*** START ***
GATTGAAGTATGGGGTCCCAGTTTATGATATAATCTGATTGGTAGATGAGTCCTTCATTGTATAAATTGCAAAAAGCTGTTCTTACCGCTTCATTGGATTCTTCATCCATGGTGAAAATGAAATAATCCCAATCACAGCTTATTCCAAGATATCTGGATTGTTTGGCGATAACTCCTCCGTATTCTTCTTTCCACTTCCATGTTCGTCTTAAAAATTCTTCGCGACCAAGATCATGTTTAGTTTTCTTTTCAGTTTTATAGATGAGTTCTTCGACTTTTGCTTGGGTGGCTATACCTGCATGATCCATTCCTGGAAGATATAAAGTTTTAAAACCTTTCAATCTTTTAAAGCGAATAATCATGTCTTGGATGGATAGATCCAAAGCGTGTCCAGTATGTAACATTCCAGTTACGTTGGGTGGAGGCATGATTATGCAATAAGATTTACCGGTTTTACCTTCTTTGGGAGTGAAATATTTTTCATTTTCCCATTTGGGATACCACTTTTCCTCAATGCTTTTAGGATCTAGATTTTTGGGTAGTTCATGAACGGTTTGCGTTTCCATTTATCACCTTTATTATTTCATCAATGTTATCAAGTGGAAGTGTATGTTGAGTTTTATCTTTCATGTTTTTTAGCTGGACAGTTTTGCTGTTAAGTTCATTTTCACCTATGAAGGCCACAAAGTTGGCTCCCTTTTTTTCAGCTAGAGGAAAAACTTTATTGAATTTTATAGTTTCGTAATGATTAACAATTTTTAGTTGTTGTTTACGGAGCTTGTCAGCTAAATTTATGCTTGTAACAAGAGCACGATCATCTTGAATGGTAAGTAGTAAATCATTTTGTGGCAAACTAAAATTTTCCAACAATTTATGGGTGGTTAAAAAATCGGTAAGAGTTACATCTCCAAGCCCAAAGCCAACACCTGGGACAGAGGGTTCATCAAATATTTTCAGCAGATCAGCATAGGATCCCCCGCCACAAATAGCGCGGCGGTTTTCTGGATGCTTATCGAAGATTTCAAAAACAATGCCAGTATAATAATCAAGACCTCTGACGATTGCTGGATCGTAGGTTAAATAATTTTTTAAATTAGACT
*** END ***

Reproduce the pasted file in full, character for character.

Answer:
GATTGAAGTATGGGGTCCCAGTTTATGATATAATCTGATTGGTAGATGAGTCCTTCATTGTATAAATTGCAAAAAGCTGTTCTTACCGCTTCATTGGATTCTTCATCCATGGTGAAAATGAAATAATCCCAATCACAGCTTATTCCAAGATATCTGGATTGTTTGGCGATAACTCCTCCGTATTCTTCTTTCCACTTCCATGTTCGTCTTAAAAATTCTTCGCGACCAAGATCATGTTTAGTTTTCTTTTCAGTTTTATAGATGAGTTCTTCGACTTTTGCTTGGGTGGCTATACCTGCATGATCCATTCCTGGAAGATATAAAGTTTTAAAACCTTTCAATCTTTTAAAGCGAATAATCATGTCTTGGATGGATAGATCCAAAGCGTGTCCAGTATGTAACATTCCAGTTACGTTGGGTGGAGGCATGATTATGCAATAAGATTTACCGGTTTTACCTTCTTTGGGAGTGAAATATTTTTCATTTTCCCATTTGGGATACCACTTTTCCTCAATGCTTTTAGGATCTAGATTTTTGGGTAGTTCATGAACGGTTTGCGTTTCCATTTATCACCTTTATTATTTCATCAATGTTATCAAGTGGAAGTGTATGTTGAGTTTTATCTTTCATGTTTTTTAGCTGGACAGTTTTGCTGTTAAGTTCATTTTCACCTATGAAGGCCACAAAGTTGGCTCCCTTTTTTTCAGCTAGAGGAAAAACTTTATTGAATTTTATAGTTTCGTAATGATTAACAATTTTTAGTTGTTGTTTACGGAGCTTGTCAGCTAAATTTATGCTTGTAACAAGAGCACGATCATCTTGAATGGTAAGTAGTAAATCATTTTGTGGCAAACTAAAATTTTCCAACAATTTATGGGTGGTTAAAAAATCGGTAAGAGTTACATCTCCAAGCCCAAAGCCAACACCTGGGACAGAGGGTTCATCAAATATTTTCAGCAGATCAGCATAGGATCCCCCGCCACAAATAGCGCGGCGGTTTTCTGGATGCTTATCGAAGATTTCAAAAACAATGCCAGTATAATAATCAAGACCTCTGACGATTGCTGGATCGTAGGTTAAATAATTTTTTAAATTAGACT